- Third-country nationals who have left the territory by type of return and citizenship;
- Third-country nationals who have left the territory by type of assistance received and citizenship.
Data on forced and voluntary return from EU Member States and the three Schengen Associated Countries (Iceland, Norway and Switzerland) are also published in the Frontex Risk Analysis Reports.
The Return Migration and Development Platform from the European University Institute promotes exchange and knowledge-sharing about return migrants’ realities and the contexts of their experiences.
Data on the U.S. Immigration and Customs Enforcement (ICE) agency’s “enforcement and removal operations” (ERO), including forced returns, are summarized in its annual reports.
Central and South America
Data on return migration from and to Central and South (and Northern) American countries are collected by the OECD’s Continuous Reporting System on International Migration in the Americas (SICREMI) and published in the International Migration in the Americas reports.
The Australian Government Department of Immigration and Border Protection publishes annual data on forced and voluntary return from Australia.
The Afghan Ministry of Refugees and Repatriation, with the support of IOM, recently started the implementation of the Afghan Returnee Information System (ARIS), a digital registration process for both undocumented Afghans and refugee returnees crossing to Afghanistan from Pakistan and Iran. The data are published by IOM here.
Some countries have collected data to monitor return migration and the outcomes of return programmes, for example:
- Four EU Member States – Austria, Belgium, Czech Republic and Norway – have collected data on post-return, monitoring returnees to identify longer-term outcomes.
- Switzerland: IOM is tracking outcomes for returnees from Switzerland to Nigeria whom it assisted in 2015, at roughly 9 months post-return.
- In the UK in 2013, the charity Refugee Action compiled a small study of the post-return experiences of their beneficiaries.
A few research studies have assessed the sustainability of return and reintegration programmes. For example, Koser and Kushminder (2015) developed a Return and Reintegration Index which was tested on 156 returnees in eight countries of origin. Strand et al. (2016) measured sustainable return based on the perception of returnees from Norway to Afghanistan, Ethiopia, Iraqi Kurdistan, and Kosovo, and ICMPD (2015) conducted a study to evaluate the sustainability of AVR programmes from Austria to Kosovo.Back to top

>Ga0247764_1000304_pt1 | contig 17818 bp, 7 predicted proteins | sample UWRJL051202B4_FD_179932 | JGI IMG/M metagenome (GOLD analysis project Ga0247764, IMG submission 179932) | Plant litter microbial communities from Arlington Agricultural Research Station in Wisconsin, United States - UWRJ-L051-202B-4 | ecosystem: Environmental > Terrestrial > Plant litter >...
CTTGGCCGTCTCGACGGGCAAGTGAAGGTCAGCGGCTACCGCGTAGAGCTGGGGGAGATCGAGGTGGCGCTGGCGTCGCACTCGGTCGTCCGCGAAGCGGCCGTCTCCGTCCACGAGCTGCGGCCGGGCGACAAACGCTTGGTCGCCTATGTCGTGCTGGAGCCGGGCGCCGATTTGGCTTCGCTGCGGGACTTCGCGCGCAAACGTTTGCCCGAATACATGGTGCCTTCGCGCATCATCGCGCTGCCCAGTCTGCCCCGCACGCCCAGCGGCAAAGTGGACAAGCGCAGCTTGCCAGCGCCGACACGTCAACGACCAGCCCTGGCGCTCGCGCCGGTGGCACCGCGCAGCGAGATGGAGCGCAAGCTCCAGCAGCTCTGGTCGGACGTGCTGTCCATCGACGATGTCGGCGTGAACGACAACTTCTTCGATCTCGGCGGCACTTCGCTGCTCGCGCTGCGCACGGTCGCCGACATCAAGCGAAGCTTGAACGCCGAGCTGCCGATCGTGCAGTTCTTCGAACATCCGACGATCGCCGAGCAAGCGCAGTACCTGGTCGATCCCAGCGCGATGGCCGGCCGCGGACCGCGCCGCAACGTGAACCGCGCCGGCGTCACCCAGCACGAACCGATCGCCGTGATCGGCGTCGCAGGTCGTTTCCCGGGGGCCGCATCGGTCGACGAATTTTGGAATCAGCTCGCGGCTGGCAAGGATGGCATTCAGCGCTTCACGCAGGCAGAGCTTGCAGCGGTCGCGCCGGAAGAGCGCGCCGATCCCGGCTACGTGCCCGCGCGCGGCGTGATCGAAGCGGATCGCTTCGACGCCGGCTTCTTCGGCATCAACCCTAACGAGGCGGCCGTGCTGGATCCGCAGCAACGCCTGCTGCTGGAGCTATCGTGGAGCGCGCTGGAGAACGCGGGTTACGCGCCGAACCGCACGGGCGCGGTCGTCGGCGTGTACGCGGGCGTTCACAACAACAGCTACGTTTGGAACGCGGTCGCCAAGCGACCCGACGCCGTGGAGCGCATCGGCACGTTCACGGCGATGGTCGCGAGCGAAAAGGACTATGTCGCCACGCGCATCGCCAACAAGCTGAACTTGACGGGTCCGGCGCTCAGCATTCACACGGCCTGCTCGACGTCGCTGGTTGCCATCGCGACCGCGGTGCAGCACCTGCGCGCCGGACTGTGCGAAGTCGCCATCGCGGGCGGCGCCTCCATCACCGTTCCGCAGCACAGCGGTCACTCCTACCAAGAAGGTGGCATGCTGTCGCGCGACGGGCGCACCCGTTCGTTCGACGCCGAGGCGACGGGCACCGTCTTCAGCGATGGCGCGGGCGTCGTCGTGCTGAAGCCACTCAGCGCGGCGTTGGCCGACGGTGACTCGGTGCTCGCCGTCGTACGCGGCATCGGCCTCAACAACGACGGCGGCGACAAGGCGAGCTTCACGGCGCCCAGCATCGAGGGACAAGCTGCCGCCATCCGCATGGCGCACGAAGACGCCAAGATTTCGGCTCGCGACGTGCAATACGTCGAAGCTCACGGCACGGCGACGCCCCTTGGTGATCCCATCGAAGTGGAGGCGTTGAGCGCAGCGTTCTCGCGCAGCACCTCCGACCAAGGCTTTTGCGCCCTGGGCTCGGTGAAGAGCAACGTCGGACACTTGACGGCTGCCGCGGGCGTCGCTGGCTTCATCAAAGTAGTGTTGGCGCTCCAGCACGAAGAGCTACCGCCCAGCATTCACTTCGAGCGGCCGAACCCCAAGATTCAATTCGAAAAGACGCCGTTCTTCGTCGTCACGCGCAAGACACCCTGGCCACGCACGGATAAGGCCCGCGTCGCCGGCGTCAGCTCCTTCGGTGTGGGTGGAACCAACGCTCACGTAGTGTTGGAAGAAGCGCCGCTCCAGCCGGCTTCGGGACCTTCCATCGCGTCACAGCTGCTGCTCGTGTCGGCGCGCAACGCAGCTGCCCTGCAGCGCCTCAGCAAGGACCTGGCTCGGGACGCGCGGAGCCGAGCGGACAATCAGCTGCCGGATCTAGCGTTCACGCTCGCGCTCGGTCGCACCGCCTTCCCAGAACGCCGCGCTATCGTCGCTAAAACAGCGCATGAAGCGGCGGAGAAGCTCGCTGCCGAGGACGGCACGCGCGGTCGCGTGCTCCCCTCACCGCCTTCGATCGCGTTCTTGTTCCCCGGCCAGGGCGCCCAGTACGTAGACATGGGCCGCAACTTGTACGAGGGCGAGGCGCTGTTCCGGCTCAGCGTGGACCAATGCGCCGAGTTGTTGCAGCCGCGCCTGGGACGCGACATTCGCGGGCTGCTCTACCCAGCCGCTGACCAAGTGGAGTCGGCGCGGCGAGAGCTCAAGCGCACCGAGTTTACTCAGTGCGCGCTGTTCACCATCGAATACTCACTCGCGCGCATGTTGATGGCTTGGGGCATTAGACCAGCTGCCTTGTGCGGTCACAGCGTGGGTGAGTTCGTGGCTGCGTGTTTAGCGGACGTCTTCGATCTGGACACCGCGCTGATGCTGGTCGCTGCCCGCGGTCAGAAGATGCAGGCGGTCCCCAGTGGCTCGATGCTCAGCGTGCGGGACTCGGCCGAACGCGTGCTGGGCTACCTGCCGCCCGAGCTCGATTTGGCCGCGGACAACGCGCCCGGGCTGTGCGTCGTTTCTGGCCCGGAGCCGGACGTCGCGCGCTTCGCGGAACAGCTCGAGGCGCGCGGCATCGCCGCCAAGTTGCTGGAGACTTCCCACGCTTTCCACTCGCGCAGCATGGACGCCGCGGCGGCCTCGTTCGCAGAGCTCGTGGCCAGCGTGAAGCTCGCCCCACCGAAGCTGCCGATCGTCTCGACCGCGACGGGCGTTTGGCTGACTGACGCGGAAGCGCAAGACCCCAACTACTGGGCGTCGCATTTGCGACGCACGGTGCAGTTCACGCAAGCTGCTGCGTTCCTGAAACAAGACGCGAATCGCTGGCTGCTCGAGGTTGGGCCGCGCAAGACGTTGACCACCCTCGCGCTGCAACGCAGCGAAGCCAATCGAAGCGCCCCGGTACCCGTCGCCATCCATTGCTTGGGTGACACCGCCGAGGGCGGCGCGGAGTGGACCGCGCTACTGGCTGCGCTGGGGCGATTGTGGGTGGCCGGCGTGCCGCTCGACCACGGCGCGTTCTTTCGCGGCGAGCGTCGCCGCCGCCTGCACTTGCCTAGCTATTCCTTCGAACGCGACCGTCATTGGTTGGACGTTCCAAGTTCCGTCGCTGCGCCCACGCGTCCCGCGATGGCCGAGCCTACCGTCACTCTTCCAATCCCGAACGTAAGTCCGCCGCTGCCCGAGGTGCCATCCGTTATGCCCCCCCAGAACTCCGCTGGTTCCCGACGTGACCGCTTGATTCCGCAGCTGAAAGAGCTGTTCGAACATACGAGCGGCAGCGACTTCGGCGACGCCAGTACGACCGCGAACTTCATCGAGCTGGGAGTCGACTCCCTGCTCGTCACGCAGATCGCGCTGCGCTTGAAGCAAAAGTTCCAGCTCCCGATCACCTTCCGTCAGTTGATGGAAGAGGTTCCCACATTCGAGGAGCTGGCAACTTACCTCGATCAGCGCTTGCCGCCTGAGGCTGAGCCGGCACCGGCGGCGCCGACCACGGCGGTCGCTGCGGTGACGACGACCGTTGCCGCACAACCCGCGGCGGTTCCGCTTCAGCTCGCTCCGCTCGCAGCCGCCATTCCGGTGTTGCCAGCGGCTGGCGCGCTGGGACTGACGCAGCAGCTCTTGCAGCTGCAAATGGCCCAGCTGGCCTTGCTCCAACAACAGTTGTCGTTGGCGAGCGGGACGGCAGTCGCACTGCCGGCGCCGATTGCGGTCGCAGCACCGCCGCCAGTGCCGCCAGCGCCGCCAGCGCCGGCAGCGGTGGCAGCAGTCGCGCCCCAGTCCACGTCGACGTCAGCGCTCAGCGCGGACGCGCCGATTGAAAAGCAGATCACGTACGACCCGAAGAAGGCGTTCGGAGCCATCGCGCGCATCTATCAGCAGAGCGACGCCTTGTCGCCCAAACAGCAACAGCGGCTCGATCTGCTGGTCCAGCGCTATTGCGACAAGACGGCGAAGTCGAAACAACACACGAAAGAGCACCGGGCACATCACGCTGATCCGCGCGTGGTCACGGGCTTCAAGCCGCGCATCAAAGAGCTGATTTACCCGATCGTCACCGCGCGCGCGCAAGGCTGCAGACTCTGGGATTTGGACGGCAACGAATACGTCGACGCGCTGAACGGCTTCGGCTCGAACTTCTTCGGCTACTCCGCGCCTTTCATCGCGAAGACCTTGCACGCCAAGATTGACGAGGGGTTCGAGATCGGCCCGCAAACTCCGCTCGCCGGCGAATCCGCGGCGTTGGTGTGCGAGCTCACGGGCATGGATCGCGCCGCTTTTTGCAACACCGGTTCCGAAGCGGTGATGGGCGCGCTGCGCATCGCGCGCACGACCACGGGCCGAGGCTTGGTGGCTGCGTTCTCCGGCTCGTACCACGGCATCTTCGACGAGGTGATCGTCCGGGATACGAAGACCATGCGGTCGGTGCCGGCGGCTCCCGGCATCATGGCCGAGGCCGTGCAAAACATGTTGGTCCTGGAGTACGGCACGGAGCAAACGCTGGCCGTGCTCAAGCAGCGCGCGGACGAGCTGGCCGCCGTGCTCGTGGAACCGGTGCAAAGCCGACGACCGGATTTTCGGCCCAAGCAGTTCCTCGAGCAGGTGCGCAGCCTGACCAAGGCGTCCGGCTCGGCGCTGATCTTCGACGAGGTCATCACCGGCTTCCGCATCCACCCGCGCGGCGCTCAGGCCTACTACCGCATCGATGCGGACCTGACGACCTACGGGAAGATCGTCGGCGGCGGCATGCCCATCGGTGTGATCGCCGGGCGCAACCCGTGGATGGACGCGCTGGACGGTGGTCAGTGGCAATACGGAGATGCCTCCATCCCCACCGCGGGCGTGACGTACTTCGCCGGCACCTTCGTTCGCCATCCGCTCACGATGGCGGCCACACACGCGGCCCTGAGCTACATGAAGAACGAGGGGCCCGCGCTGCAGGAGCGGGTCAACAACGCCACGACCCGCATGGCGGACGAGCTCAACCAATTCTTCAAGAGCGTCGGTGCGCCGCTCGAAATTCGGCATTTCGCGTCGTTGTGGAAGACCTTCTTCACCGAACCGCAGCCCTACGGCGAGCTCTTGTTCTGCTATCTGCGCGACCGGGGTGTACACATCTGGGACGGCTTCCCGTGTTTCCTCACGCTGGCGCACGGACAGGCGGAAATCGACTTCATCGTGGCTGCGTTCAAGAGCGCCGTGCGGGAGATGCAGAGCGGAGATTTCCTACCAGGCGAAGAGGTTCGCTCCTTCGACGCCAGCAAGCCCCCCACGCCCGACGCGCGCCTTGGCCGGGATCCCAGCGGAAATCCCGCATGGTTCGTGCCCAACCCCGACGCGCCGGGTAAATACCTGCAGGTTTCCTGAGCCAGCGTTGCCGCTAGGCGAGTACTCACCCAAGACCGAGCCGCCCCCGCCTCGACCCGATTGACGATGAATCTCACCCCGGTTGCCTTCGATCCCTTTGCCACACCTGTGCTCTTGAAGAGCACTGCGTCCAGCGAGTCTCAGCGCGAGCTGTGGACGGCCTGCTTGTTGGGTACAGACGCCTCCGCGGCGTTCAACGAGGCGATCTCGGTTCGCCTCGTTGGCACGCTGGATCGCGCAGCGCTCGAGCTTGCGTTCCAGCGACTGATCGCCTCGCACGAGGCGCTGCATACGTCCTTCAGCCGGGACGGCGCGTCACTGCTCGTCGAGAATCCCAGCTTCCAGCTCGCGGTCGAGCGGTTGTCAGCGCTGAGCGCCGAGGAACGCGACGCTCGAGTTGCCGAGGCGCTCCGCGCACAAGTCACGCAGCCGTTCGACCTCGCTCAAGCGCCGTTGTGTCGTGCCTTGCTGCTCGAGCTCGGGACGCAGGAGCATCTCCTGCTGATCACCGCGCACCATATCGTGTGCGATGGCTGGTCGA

Data strengths & limitations
- Data on forced return and on voluntary return are scattered across different data sources and are often incomplete or only partially publically available - For example, several countries that implement AVR programmes are not reported on in the Eurostat database (e.g. Germany, The Netherlands, and the UK). In addition, voluntary departures are usually not tracked. In order to improve this, the EU is implementing the Integrated Return Management Application (IRMA), a secure web-platform for integrating all EU return activities.
- There is a large data gap on post-return data - mainly due to the lack of definitions and established indicators for measuring “reintegration”. However, in January 2016, the EMN released guidelines for the monitoring and evaluation of AVR(R) programmes that provides a list of questions and indicators to be included in post-return monitoring activities.
Koser, K. and K. Kushminder
Reintegration of Migrants. IOM, Geneva.
Organization for the Economic Co-operation and Development (OECD)
2017 International Migration Outlook 2017. OECD Publishing, Paris.
European Migration Network (EMN):
2016 Guidelines for Monitoring and Evaluation of AVR(R) Programmes.
2007 European Migration Network: Return Migration. EMN Synthesis
Report, European Commission: Luxembourg.
International Centre for Migration Policy Development (ICMPD) :
Cassarino, J. P. (ed.)
Challenges. European University Institute (EUI), Robert Schuman Centre for
Advanced Studies, San Domenico di Fiesolo.
Strand, A., Nepstad Bendixsen, S.K., Liden, H., Paasche, E., and Aalen, L.
outcomes. Norway, CMI Report.
European Migration Network (EMN)
International Organization for Migration (IOM)
n.d. Assisted Voluntary Return. IOM, Geneva.